Texas Instruments introduced what it considers the industry’s smallest integrated step-up (boost) DC/DC power module for smartphones, tablets and other portable electronics.
The TPS81256 MicroSiP converter integrates the inductor and input/output capacitors to occupy less than 9-mm2 and be sub-1 mm in height
The 4-MHz, 600-mA TPS81256 module supports a 5-V output with a power density of 400 mW/mm3. The device extends battery life by reducing the supply current to 43 uA during light load operation. The TPS81256 also achieves power efficiency of greater than 90 percent from an input voltage of 2.5 V to 5.5 V, enabling it to efficiently manage 3 W over a full Li-Ion battery voltage range.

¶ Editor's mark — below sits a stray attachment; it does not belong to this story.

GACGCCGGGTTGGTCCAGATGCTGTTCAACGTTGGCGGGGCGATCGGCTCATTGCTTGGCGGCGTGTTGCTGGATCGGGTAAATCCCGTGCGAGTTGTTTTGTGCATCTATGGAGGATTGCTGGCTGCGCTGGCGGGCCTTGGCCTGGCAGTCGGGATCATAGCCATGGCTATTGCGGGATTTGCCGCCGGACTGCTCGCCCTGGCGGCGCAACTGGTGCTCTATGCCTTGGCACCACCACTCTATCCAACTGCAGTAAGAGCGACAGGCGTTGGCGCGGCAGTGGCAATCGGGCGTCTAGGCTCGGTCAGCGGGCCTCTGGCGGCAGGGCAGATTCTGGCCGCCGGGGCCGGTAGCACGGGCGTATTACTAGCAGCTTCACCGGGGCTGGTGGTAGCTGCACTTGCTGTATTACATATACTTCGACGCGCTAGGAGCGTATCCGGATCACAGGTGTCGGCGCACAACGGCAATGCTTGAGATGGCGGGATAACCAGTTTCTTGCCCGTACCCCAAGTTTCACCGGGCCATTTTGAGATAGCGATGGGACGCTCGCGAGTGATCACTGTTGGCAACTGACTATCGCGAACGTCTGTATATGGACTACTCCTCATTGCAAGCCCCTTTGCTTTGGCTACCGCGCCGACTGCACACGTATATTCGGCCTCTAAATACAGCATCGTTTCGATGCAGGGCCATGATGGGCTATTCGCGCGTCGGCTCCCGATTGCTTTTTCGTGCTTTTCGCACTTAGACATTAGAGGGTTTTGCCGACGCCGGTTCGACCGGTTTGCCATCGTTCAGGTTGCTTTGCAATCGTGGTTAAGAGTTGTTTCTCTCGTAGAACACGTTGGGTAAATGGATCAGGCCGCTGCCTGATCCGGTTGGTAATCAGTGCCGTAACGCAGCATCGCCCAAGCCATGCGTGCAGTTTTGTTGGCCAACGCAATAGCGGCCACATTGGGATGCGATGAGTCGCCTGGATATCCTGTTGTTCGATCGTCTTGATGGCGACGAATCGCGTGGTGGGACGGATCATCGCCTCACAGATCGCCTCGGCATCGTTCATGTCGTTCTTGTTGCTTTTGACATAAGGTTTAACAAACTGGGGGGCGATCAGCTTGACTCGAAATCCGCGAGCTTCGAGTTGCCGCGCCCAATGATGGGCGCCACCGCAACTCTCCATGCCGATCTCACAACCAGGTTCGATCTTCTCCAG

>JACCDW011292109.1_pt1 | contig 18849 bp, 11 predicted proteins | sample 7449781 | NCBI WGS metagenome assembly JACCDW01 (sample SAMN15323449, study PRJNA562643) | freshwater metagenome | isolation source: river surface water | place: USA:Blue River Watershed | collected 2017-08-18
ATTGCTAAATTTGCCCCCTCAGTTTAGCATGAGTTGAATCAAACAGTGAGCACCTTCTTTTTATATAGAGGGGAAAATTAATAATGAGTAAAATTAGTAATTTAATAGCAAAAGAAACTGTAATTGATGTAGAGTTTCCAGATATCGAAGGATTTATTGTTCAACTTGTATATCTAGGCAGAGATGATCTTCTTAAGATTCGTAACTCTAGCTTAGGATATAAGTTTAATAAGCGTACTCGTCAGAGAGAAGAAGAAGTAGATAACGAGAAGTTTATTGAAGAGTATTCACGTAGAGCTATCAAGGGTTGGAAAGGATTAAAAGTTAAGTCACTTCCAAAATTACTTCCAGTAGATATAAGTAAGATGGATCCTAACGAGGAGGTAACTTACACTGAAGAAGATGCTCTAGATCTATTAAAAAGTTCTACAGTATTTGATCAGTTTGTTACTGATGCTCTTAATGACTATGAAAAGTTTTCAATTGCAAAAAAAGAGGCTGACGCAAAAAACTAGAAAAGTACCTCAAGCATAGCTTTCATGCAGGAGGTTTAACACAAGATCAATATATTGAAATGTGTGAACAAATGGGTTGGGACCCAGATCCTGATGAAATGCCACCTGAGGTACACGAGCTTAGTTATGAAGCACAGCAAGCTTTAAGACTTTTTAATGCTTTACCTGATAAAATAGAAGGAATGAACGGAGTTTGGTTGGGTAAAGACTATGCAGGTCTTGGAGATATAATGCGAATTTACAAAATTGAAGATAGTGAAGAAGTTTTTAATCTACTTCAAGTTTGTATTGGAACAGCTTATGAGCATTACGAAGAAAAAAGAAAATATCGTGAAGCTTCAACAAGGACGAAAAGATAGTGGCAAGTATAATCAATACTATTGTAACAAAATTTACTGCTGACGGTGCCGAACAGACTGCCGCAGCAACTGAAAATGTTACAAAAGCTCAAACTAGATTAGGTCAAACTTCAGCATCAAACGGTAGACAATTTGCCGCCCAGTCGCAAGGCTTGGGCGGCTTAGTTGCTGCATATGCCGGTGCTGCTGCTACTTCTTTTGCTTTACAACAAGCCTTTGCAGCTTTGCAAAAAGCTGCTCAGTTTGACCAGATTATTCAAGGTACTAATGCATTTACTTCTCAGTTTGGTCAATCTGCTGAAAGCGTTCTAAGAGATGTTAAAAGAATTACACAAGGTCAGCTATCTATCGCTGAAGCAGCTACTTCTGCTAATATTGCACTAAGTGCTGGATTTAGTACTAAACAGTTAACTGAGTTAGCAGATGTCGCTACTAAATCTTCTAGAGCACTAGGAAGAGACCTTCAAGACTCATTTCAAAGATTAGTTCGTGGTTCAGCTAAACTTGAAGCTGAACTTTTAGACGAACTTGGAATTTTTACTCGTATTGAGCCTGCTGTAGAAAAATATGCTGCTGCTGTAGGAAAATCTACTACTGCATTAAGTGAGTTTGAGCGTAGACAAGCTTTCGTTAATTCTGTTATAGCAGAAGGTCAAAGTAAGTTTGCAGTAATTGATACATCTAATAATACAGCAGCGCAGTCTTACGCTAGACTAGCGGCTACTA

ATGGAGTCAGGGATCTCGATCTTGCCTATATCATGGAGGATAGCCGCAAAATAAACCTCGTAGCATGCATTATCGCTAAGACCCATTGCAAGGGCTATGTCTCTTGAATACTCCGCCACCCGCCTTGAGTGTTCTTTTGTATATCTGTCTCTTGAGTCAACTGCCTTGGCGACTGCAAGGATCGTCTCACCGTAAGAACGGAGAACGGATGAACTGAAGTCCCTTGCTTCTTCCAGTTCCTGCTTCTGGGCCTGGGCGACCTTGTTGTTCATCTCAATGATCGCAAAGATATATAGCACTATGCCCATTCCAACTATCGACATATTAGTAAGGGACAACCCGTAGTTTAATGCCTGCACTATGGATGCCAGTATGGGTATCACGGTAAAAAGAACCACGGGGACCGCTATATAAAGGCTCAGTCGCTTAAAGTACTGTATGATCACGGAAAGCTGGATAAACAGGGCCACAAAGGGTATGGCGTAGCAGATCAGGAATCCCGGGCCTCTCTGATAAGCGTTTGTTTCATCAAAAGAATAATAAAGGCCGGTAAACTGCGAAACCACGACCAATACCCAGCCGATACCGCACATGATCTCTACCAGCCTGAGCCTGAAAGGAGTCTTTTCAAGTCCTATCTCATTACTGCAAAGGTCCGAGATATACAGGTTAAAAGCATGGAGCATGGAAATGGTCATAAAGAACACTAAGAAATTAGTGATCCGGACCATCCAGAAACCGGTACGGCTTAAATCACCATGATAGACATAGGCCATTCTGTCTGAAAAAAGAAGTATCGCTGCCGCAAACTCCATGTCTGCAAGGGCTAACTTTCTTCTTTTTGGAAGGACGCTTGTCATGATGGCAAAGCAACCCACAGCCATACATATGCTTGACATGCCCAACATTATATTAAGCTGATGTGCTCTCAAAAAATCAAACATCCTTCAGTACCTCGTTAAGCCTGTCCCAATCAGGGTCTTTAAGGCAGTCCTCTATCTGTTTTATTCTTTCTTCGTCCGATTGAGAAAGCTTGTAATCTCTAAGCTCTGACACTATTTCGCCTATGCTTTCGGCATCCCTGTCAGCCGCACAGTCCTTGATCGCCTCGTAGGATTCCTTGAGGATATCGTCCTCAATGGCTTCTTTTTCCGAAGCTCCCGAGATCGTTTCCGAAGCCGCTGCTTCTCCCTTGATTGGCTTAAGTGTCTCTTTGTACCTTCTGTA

The module is available is priced at $1.70 in quantities of 1,000. The TPS81256EVM-121 evaluation module is also available.
David Patterson, known for his pioneering research that led to RAID, clusters and more, is part of a team at UC Berkeley that recently made its RISC-V processor architecture an open source hardware offering. We talk with Patterson and one of his colleagues behind the effort about the opportunities they see, what new kinds of designs they hope to enable and what it means for today’s commercial processor giants such as Intel, ARM and Imagination Technologies.